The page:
Services are different than “goods” or physical products! When considering how to price a service, it is important to understand those differences and understand how to position yourself to maximize profitability. For products that consist of both “goods and services” such as a car with an extended service plan, it is important that both pieces work well together and complement each other. As an example, I won’t buy a car from a certain manufacturer because I’ve had such poor service from that manufacturer.
Services are Intangible
Unlike physical products, services can’t be experienced until they are purchased. For example, I don’t know how my haircut will look until the cutting is done. As a result of this, people feel there is more risk in the purchase of a service. In addition to recommendations from satisfied customers, people often rely heavily on price to judge the quality of the service – more so than with a physical product. Services that are seemingly priced too low are often avoided. I shy away from places that offer haircuts for $5.99.
Services are Inseparable
If a person renders the service, then a human is part of the service. For companies to grow, it is critical to have employees who can deliver the same level of service that the owner can. If I bring my car into a repair shop, I want to know that my car will run great whether it gets worked on by the head mechanic or the junior mechanic. Otherwise, I may not be willing to pay the prices they ask. Services that are delivered consistently well can pull in a premium price.
Services are Perishable
Services cannot typically be stored so the provider must be able to react to a spike in demand. Loyal customers or customers willing to pay more have the right to expect better service levels. This needs to be considered when setting up price lists and service delivery expectations.
Value Based Pricing Principles Still Apply
The value based pricing model that Pricing Gurus sets for product pricing applies equally well for services. Services pricing should be based on the value that is delivered to the customer, not on costs or on your competitors. It is critical to understand the benefits you deliver verses customer needs, and verses what your competitors can provide.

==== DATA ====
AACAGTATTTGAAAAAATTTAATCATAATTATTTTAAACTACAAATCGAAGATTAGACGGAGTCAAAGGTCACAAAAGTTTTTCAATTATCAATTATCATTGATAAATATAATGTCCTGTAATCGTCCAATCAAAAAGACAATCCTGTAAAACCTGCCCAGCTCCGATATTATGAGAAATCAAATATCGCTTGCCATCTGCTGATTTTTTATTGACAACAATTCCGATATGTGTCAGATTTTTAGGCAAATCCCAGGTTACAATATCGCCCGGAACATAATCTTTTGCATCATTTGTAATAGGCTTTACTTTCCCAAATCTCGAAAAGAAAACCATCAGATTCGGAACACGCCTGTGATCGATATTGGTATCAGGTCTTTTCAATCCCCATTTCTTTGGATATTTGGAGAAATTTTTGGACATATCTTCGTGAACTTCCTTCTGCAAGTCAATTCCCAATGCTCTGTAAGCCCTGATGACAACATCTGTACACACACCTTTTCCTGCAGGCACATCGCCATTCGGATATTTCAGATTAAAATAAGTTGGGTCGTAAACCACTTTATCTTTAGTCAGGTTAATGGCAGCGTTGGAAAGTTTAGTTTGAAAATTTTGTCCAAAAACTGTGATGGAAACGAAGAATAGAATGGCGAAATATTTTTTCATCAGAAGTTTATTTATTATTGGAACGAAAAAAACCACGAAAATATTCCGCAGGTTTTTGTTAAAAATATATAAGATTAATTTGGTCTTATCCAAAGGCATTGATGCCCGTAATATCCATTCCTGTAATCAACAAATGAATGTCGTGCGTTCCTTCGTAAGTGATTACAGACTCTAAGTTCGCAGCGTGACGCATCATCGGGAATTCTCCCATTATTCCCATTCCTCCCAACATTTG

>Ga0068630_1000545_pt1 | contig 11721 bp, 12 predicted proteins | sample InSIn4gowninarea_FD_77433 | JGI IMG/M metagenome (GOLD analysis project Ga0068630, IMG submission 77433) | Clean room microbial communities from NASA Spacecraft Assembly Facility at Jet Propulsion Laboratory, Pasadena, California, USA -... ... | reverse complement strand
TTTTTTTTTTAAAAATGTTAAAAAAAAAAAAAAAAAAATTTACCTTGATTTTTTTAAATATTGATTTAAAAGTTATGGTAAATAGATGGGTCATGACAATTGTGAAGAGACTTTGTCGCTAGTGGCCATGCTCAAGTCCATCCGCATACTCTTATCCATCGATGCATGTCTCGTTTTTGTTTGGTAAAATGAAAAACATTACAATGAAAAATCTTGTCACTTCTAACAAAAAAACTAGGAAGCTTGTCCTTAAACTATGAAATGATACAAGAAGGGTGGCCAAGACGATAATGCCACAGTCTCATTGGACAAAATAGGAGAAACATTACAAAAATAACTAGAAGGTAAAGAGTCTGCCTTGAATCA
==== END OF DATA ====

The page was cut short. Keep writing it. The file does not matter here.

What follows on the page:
This also applies to professional services. Imagine that you can save a client $100,000 with a 1 hour consulting engagement. (Nice job if you can get it.) If your normal hourly rate is $100/hr., do you only charge them $100? Or do you charge based on the value delivered. It is important to understand this when deciding whether to price by the hour or by the project.
Costs should only be used to calculate the profitability of the services you deliver – not to calculate prices. If you find that you are not profitable based on value based pricing, consider restructuring the service you are delivering, or get out of the business. Services that are bundled with physical products may have to be evaluated for profitability along with the physical product. Services may be priced low to enhance physical product sales, or the service may be the long term recurring profit engine for the company.
Maximizing Service Profitability
Get customer inputs on pricing. It’s OK to ask them what they want and are willing to pay.
Include features that drive profits.
Remove features that customers don’t value and add to your costs.
Price for maximum profitability vs. maximum market share.
Communicate the value of your offering. This is often more critical in services vs. goods.